Criminal Justice System: Slave Origins, Police & Courts - Essay Sample

Published: 2023-09-16
Criminal Justice System: Slave Origins, Police & Courts - Essay Sample
Type of paper:  Essay
Categories:  Criminal law Criminal justice
Pages: 3
Wordcount: 670 words
6 min read


The criminal justice system refers to a body formed to ensure that justice is delivered to all persons equally by punishing and also convicting the lawbreakers who are found guilty according to the rule of law. The criminal justice system entails government bodies and agencies that include the Police, lawyers, the court also the prisons that are essential in correcting the lawbreakers for their wrongdoings.

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Criminal Justice System Traced Back to Slavery


In the slavery periods in the American system, the slaves had to be controlled, and this led to the formation of Slave patrols and even night watches, which was essential in controlling the behaviors of the slaves that they did not escape their workplaces or even plantation farms. It made way to the formation of the modern-day Police, for example, the St. Louis police which was invented to protect the locals from the slaves or even the minorities groups, the Police adapted the formation of slave patrols (Shefveland 537). The slave patrols aided in punishing the slaves who by then were considered as property of the wealthy Americans, and it also maintained the economic order.

Judicial System

The Judicial system can be traced back in time. With the rise of slave numbers, New York, and also other colonies developed laws to control the slaves and also punish the slaves that escaped and also beat up their employees (McCord 55). For example, the Fugitive Slave laws which allowed the jailing and return of the prisoners who escaped their working stations or even plantations.

Slave executions on the African Americans started in the slavery period, where slaved faced death penalties for the crimes they committed (McCord 59). The modern-day judicial system implemented Capital Punishment to punish lawbreakers on accounts of murder, terrorism, drug trafficking, and also mass killings such as genocides.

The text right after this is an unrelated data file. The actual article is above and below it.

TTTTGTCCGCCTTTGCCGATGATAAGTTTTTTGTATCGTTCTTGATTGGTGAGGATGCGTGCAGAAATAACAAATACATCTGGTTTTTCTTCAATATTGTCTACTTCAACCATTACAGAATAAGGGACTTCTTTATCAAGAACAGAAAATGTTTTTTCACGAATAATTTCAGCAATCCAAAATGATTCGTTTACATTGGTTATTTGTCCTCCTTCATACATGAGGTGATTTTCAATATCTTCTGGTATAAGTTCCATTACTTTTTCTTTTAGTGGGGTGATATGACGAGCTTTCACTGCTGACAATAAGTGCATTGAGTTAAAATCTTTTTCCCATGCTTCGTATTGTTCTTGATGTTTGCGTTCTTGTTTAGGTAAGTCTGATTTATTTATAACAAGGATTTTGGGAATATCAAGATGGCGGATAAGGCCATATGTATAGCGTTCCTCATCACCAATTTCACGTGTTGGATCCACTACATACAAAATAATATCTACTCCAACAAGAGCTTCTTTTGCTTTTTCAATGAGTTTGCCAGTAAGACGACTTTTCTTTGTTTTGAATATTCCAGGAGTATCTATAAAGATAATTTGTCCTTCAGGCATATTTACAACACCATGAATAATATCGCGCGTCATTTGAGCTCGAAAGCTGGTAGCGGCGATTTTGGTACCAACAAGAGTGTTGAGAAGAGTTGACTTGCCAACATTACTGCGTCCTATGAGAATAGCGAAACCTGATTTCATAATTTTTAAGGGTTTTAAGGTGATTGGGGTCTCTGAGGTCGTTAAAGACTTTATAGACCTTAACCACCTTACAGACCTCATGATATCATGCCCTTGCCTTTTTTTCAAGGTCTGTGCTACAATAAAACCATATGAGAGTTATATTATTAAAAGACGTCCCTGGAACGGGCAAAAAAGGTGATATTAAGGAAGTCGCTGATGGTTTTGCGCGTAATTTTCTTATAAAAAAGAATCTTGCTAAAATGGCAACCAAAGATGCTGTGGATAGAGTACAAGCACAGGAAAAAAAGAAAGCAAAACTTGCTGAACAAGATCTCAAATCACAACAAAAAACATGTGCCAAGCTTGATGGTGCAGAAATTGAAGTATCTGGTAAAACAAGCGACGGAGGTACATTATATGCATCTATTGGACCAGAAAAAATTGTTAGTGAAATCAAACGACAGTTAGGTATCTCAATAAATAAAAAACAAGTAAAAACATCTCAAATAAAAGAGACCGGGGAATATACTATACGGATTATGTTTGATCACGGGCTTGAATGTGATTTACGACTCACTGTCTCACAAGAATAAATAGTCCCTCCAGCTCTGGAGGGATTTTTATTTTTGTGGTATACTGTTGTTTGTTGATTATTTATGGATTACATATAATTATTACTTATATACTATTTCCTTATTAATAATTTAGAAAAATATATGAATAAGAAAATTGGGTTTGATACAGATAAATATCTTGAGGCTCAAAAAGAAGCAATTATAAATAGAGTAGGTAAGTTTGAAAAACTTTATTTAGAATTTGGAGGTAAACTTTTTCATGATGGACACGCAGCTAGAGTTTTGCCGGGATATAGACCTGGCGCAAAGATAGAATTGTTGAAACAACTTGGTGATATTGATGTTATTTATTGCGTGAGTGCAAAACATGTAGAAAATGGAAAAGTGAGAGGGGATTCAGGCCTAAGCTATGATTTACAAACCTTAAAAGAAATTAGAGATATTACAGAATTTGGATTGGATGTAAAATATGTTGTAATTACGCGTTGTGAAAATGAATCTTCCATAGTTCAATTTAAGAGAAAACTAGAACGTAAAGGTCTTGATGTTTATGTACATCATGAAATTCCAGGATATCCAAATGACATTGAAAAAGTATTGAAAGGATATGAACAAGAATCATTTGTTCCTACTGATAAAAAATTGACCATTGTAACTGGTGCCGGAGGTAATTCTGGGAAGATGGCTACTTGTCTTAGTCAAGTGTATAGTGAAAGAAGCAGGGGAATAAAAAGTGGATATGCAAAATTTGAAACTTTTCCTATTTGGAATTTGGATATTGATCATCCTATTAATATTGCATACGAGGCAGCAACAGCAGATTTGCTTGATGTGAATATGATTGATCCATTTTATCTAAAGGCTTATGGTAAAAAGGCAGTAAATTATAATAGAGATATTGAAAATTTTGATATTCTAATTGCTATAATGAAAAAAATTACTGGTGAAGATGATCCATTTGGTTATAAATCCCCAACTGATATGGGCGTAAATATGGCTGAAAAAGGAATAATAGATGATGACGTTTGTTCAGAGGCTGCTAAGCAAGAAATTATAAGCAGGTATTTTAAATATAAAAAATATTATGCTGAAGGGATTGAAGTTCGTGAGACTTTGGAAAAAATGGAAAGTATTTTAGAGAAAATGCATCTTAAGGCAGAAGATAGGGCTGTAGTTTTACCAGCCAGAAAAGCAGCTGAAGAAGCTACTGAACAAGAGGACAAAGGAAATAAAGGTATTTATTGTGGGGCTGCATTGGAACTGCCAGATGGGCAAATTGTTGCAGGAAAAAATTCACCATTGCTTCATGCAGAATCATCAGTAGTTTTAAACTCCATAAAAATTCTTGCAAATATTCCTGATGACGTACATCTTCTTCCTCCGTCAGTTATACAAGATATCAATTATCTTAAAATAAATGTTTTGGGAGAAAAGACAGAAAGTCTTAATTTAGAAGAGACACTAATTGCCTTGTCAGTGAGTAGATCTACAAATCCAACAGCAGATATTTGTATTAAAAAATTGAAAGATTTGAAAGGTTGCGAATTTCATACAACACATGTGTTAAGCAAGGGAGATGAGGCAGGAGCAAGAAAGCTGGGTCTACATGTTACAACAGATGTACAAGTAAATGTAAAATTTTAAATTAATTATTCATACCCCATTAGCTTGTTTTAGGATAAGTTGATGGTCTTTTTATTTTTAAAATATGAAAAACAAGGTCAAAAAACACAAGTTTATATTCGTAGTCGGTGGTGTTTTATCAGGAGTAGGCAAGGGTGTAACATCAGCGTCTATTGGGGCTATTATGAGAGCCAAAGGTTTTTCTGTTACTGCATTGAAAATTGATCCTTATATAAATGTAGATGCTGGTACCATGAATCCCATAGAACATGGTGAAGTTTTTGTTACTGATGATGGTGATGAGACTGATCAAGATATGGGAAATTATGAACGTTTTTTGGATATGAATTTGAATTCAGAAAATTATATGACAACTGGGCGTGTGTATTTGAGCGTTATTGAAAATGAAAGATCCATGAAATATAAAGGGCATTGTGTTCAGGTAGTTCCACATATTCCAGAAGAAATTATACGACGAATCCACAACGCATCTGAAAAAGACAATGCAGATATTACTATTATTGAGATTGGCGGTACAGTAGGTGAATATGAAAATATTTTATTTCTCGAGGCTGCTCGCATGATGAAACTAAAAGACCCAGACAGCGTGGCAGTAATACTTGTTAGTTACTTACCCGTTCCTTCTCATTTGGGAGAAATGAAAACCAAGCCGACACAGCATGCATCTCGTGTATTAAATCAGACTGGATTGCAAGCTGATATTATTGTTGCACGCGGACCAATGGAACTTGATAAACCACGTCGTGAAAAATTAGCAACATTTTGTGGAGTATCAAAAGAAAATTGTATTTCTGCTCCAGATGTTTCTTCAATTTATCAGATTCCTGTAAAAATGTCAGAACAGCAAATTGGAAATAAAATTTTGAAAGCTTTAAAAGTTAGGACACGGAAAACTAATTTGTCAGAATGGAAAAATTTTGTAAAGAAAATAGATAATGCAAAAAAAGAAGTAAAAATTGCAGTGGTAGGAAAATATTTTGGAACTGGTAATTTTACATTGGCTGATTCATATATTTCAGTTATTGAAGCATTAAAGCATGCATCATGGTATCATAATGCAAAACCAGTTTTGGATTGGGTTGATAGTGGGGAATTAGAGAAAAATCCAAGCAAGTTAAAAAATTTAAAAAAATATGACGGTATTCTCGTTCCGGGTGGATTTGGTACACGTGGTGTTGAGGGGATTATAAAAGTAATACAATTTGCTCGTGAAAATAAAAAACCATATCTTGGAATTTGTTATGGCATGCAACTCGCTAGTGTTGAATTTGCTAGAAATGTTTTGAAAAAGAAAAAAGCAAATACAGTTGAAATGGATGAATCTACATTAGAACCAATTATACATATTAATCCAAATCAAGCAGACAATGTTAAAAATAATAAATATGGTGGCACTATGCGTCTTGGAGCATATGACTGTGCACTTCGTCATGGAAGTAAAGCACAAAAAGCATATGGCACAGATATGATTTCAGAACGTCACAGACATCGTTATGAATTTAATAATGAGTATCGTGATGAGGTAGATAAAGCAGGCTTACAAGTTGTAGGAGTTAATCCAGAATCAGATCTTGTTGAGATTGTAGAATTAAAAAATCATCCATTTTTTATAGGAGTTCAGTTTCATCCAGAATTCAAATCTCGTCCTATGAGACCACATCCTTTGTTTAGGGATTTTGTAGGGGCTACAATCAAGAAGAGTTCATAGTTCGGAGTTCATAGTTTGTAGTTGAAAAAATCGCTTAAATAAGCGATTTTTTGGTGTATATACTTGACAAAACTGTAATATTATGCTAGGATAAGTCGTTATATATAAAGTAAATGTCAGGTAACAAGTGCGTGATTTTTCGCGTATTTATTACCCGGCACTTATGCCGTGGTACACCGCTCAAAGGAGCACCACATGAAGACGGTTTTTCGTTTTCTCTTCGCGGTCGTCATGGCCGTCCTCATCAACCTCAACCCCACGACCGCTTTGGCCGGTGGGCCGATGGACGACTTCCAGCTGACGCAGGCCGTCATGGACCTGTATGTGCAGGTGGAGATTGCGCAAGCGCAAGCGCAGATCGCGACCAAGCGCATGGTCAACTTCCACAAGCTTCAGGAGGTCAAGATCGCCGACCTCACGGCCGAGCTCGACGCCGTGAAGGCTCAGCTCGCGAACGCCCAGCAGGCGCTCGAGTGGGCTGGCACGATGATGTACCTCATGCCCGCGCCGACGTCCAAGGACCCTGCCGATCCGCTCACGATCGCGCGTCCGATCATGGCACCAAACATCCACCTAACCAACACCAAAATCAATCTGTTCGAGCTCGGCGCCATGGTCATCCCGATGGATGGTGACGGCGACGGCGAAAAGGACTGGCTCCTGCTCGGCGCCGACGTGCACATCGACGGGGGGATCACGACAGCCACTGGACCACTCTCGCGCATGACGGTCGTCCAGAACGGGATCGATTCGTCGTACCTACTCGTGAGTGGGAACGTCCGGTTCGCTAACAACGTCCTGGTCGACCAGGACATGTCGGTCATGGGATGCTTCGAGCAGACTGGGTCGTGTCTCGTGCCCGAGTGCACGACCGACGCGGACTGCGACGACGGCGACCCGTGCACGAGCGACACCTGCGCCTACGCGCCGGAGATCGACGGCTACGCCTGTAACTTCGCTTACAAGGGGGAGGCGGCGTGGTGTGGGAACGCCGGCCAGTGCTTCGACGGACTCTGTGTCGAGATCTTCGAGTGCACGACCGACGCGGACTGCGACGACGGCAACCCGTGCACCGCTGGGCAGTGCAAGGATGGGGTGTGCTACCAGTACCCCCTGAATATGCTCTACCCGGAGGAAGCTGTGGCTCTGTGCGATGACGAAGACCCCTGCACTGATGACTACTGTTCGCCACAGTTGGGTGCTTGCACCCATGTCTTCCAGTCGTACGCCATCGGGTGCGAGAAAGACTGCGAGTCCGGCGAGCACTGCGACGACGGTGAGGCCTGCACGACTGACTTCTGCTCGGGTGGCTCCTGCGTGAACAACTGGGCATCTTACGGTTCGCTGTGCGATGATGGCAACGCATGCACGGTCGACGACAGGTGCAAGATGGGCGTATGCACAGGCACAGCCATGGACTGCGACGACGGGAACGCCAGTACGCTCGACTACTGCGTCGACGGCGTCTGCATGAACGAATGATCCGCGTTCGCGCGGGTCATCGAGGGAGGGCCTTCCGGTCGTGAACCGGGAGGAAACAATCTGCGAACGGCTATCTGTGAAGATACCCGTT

The use of patrol by the new Police is still evidenced today. The patrol system was essential in capturing the slaves. It was created because there was a rise of black American groups that caused violence and havoc because they resisted the oppression of the black people by the whites (Lynn 168). The new Police still use violence and patrol to capture innocent African Americans even though one has not committed any crime. Just like in the olden days, the Police are still racists in that they use force, harassments, and even murder of the African Americans in the present day.

Prison Systems

The prison systems were forced in the slavery period. The whites developed mass imprisonment in order to force the slaves into becoming wage laborers. The prisons were formed to force the black African men to work on agricultural farms of the whites, and this was termed as prison labor. The Slavery prison systems led to the invention of the modern-day prison systems (Lynn 179). The modern-day prison system is under the new rule of the federal government, and it works by punishing the lawbreakers depending on the type of criminal offense one has committed. The persons who have committed felony offenses to face lengthy jail time while those who have committed the misdemeanor offenses face a shorter jail time or even sent to the correctional facilities this is to enhance equity when facing judgment.

An investigation needs to be conducted before one is jailed, to rule out if the crimes committed is correct, or it is just an assumption (McCord 53). Thus, there is a dire need for evidence to link the wrongdoers to the crimes committed. Unlike the slavery period, African Americans were jailed with no wrongdoing.

Works Cited

Lynn, V. "Dialogues of the war on drugs: Towards restorative reentry initiatives." Contemporary Justice Review, vol. 21, no. 2, 2018, pp. 159-184, doi:10.1080/10282580.2018.1455510.

McCord, D. "Sociology, I would like you to meet capital punishment"." Criminal Justice Ethics, vol. 32, no. 1, 2013, pp. 51-66, doi:10.1080/0731129x.2013.777253.

Shefveland, K. M. "American slavery, American state: Rethinking slavery and the creation of British North America." Reviews in American History, vol. 47, no. 4, 2019, pp. 534-543, doi:10.1353/rah.2019.0074.

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